B. C. was frank with me right from the beginning:

Since the movie came out I’ve never said his name in front of anyone, not even my wife. We were playmates and classmates. We were playing together from the time we first moved in here when I was three years old and we went all the way through school together—Cottage City Elementary throughout the ’40s into Bladensburg Junior High. They always lived at 3807 40th Avenue so I don’t know where that Mount Rainier crap came from. People ask what he was like back then and I can tell you that he was never what you would call a normal child. He was an only child and kind of spoiled and he was a mean bastard. We were together all the time and we used to fight all the time.

Overcoming an initial reluctance to directly discuss the details of the case, B. C. eventually opened up and offered some interesting accounts:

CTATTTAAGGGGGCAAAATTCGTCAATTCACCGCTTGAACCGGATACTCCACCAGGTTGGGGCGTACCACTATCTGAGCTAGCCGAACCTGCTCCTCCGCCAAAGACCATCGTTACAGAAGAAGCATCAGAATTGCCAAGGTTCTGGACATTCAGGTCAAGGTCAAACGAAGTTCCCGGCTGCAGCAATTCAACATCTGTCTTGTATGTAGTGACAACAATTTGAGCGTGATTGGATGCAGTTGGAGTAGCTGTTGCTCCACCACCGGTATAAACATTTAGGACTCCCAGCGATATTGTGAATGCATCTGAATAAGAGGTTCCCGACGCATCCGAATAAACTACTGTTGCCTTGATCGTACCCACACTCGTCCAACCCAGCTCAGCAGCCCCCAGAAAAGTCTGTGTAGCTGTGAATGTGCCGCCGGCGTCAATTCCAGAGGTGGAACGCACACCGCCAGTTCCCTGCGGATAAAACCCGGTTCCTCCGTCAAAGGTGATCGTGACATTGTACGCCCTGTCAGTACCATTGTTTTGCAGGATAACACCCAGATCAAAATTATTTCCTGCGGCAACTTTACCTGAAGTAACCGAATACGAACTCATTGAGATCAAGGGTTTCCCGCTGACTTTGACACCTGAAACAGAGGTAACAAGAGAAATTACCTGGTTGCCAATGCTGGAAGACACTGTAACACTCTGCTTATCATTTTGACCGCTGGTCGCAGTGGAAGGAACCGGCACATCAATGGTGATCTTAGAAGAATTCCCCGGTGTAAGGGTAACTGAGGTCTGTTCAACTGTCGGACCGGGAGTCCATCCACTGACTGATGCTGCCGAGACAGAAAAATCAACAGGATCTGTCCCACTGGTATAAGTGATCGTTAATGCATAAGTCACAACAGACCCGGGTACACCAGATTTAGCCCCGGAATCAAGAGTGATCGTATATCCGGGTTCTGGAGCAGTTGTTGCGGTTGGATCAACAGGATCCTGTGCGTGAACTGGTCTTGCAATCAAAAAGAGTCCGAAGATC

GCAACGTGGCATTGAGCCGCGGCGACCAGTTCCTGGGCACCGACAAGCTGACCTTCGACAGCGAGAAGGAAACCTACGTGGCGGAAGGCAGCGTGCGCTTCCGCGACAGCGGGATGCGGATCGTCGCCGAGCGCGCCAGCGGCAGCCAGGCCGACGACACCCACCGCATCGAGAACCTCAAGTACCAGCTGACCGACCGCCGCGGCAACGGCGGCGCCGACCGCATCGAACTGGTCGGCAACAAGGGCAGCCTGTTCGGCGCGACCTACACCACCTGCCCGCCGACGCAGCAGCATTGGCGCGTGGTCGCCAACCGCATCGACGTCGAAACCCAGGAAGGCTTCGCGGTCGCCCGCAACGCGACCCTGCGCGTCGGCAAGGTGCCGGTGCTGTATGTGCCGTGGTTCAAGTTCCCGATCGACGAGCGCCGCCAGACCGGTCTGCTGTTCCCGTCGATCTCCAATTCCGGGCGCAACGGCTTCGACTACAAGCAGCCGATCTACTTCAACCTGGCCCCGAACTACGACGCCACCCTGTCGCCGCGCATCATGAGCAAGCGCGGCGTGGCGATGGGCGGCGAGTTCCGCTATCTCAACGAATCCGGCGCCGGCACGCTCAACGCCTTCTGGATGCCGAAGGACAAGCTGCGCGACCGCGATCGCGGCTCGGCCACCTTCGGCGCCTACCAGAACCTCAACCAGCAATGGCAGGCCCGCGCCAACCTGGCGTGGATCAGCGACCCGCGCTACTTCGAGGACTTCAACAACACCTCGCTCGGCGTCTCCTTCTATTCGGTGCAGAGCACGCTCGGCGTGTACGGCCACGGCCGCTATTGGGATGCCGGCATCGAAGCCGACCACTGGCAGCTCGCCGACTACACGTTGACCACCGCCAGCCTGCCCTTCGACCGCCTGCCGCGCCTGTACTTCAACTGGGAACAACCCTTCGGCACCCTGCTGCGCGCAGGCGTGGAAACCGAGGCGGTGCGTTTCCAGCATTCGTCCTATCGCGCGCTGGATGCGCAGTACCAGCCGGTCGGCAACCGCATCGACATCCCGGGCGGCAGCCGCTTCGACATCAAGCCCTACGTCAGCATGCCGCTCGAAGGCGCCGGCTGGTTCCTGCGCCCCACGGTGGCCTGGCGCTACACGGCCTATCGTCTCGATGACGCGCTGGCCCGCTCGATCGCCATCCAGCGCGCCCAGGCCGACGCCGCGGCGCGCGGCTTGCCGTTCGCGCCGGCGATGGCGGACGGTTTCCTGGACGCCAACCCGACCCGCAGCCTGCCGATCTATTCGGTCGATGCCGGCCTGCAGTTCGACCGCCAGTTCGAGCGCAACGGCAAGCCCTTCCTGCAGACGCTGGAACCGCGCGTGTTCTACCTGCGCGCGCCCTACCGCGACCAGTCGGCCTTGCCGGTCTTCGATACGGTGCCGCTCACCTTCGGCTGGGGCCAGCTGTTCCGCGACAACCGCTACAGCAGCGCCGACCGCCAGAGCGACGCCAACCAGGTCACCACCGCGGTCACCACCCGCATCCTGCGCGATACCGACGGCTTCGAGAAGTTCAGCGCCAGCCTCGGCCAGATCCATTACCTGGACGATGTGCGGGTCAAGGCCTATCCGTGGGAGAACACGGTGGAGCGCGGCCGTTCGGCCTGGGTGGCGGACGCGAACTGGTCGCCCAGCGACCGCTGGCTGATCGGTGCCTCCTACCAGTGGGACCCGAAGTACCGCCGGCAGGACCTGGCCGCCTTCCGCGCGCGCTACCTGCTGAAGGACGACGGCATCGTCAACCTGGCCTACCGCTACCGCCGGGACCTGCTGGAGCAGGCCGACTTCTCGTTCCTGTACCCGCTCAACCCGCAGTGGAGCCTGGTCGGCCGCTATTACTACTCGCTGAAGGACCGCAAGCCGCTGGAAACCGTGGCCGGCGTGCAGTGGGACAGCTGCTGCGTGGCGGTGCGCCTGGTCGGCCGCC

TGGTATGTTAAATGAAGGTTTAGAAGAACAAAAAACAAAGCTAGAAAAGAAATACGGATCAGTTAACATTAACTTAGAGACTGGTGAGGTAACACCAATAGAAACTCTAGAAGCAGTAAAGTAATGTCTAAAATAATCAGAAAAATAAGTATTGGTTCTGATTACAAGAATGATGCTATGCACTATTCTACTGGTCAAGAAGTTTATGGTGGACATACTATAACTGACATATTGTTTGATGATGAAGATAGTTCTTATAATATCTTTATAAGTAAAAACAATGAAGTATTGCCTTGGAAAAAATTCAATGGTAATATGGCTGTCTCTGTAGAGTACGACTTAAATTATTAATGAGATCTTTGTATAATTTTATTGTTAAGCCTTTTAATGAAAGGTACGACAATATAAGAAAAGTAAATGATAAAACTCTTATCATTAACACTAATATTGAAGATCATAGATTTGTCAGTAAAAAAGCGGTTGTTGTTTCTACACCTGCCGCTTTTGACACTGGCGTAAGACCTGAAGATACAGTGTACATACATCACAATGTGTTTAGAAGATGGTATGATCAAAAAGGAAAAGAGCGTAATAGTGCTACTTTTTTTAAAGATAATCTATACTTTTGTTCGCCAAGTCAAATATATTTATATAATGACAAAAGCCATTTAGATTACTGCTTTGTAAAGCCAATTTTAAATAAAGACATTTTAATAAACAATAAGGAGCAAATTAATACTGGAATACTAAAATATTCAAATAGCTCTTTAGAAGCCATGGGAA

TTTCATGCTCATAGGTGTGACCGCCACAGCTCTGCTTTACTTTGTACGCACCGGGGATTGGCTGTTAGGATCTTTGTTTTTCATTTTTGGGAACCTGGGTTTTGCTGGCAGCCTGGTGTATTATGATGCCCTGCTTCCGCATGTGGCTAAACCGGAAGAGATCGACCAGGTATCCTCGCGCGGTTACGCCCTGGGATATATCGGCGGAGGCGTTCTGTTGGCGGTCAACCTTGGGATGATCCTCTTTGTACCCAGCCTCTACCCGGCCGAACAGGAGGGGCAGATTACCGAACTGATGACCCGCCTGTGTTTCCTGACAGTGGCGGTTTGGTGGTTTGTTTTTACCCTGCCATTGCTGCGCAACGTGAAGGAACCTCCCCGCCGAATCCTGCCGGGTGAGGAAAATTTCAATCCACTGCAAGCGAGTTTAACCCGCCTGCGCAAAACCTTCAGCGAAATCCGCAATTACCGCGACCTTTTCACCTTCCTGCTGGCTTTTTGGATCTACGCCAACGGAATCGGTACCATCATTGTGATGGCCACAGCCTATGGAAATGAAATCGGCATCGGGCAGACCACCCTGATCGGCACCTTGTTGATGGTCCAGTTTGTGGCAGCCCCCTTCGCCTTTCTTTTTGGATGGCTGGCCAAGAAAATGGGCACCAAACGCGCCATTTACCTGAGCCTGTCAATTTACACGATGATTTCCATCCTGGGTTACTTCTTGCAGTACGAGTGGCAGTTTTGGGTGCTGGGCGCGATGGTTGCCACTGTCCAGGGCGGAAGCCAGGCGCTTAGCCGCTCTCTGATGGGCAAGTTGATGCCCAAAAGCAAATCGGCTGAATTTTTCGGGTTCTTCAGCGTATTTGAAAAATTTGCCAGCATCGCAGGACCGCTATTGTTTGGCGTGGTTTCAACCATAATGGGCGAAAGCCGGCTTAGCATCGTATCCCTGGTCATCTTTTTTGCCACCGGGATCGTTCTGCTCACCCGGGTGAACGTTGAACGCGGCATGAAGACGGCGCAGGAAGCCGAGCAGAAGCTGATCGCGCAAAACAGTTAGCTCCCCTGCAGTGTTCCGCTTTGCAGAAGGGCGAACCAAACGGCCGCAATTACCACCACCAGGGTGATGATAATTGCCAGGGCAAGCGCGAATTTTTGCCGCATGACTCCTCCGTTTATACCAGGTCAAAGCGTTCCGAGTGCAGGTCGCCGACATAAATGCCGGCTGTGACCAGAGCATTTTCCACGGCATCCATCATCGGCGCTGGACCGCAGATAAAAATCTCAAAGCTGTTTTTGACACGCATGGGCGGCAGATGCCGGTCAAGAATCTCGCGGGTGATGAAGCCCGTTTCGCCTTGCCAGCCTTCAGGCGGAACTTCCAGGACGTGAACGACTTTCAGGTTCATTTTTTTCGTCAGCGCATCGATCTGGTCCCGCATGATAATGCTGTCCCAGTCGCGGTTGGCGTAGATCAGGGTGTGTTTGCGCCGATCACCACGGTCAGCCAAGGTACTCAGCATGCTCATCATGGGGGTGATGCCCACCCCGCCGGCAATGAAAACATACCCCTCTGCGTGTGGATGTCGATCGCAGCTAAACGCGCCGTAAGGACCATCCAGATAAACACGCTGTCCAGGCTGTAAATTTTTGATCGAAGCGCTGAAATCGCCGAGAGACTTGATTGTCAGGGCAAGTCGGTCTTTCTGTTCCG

One thing happened regarding all of this and I have a hard time clearing it in my mind. We were in eighth grade, it was the ’48-’49 school year and we were in a class together at Bladensburg Junior High. He was sitting in a chair and it was one of those deals with one arm attached and it looked like he was shaking the desk—the desk was shaking and vibrating extremely fast and I remember the teacher yelling at him to stop it and I remember he kind of yelled “I’m not doing it” and they took him out of class and that was the last I ever saw of him in school. The desk certainly did not move around the room like that book [Possessed] said, it was just shaking. I don’t know if he was doing it or what was doing it because I just can’t clear it in my mind. I put everything together. It was very closed-mouth in the neighborhood at first—no one knew anything. I hadn’t seen him for some time and I was wondering what happened to him. I would still see his father around and I remember going to his house and his German grandmother came out and she could barely speak English and she told me he was in St. Louis visiting relatives and he would be there for a while. He hadn’t been in school and from what I saw I knew something strange was going on but I didn’t know what. When that Washington Post article came out later that summer I knew from the details that was him. No one else around Cottage City knew that it was him, then, a year or so later his mother told one of the ladies at a local ladies club meeting and that was like broadcasting it over a loudspeaker. The story went out in Cottage City but then it died out shortly after that.